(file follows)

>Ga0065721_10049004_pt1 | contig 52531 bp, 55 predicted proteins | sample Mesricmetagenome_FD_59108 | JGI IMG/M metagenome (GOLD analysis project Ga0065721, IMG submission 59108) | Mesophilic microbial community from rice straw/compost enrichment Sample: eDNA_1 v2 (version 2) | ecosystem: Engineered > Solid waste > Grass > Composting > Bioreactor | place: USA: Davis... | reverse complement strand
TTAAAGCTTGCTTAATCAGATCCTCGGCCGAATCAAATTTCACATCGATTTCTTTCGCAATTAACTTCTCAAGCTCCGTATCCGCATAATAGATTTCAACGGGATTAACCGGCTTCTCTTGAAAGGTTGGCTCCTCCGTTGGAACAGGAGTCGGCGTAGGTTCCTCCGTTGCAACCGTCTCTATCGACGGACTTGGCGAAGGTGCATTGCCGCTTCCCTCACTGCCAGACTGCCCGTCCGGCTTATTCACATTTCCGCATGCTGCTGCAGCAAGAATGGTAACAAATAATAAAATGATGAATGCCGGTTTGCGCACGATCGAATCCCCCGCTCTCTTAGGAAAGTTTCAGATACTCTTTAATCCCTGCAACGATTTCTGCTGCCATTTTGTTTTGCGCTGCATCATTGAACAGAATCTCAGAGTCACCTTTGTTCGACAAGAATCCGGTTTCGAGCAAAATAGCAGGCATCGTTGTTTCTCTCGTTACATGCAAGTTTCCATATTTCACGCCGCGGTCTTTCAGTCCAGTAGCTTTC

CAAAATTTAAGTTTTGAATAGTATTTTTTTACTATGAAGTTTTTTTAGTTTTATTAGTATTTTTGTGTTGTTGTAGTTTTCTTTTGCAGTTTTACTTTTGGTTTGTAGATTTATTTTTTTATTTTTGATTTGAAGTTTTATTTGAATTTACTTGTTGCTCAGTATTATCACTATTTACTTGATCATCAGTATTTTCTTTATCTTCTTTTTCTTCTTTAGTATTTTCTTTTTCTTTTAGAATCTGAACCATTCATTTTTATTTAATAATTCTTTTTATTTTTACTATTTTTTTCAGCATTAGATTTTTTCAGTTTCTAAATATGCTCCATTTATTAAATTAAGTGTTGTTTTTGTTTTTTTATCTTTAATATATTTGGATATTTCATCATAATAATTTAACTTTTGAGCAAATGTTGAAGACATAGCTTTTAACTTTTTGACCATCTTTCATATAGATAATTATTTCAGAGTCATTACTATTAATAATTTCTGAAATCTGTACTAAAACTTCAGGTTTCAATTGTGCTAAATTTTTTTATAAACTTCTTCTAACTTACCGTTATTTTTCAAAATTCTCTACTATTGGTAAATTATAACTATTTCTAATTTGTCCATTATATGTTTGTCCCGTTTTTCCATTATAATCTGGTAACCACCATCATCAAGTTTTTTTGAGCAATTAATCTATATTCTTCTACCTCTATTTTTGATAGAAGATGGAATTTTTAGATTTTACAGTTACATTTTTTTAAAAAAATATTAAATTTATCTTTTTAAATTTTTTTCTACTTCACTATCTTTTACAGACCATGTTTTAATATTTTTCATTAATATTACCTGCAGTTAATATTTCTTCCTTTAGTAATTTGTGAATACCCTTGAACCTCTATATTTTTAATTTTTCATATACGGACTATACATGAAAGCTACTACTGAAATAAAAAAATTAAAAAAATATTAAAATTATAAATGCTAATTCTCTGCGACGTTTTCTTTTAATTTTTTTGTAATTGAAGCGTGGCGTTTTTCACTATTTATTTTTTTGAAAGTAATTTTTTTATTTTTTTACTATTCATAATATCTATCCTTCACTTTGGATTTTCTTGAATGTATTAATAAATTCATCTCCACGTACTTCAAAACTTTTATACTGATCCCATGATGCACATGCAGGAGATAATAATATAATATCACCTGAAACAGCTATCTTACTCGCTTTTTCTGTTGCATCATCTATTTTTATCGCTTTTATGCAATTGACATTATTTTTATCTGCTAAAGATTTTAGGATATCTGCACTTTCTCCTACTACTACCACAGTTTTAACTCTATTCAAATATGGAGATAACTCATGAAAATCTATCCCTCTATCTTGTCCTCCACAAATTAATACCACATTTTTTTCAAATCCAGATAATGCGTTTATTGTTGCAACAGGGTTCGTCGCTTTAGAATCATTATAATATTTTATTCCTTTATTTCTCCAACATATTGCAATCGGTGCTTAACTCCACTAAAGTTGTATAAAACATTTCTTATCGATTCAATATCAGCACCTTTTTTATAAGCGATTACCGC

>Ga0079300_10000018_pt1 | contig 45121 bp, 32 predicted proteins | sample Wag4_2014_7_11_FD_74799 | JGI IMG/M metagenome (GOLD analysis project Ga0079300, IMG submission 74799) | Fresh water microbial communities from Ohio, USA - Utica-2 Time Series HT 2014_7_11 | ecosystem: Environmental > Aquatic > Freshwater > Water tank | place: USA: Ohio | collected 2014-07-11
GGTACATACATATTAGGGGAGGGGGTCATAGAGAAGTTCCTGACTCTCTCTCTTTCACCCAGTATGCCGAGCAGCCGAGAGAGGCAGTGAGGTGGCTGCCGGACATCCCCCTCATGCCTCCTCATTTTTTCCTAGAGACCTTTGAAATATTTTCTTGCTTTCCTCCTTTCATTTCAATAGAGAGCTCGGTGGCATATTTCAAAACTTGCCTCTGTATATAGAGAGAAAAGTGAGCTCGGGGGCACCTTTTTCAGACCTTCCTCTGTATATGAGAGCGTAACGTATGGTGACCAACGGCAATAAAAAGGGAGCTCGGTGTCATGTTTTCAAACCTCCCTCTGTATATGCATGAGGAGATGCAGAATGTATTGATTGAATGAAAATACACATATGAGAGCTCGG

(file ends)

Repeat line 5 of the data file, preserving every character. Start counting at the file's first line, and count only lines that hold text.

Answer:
GGTACATACATATTAGGGGAGGGGGTCATAGAGAAGTTCCTGACTCTCTCTCTTTCACCCAGTATGCCGAGCAGCCGAGAGAGGCAGTGAGGTGGCTGCCGGACATCCCCCTCATGCCTCCTCATTTTTTCCTAGAGACCTTTGAAATATTTTCTTGCTTTCCTCCTTTCATTTCAATAGAGAGCTCGGTGGCATATTTCAAAACTTGCCTCTGTATATAGAGAGAAAAGTGAGCTCGGGGGCACCTTTTTCAGACCTTCCTCTGTATATGAGAGCGTAACGTATGGTGACCAACGGCAATAAAAAGGGAGCTCGGTGTCATGTTTTCAAACCTCCCTCTGTATATGCATGAGGAGATGCAGAATGTATTGATTGAATGAAAATACACATATGAGAGCTCGG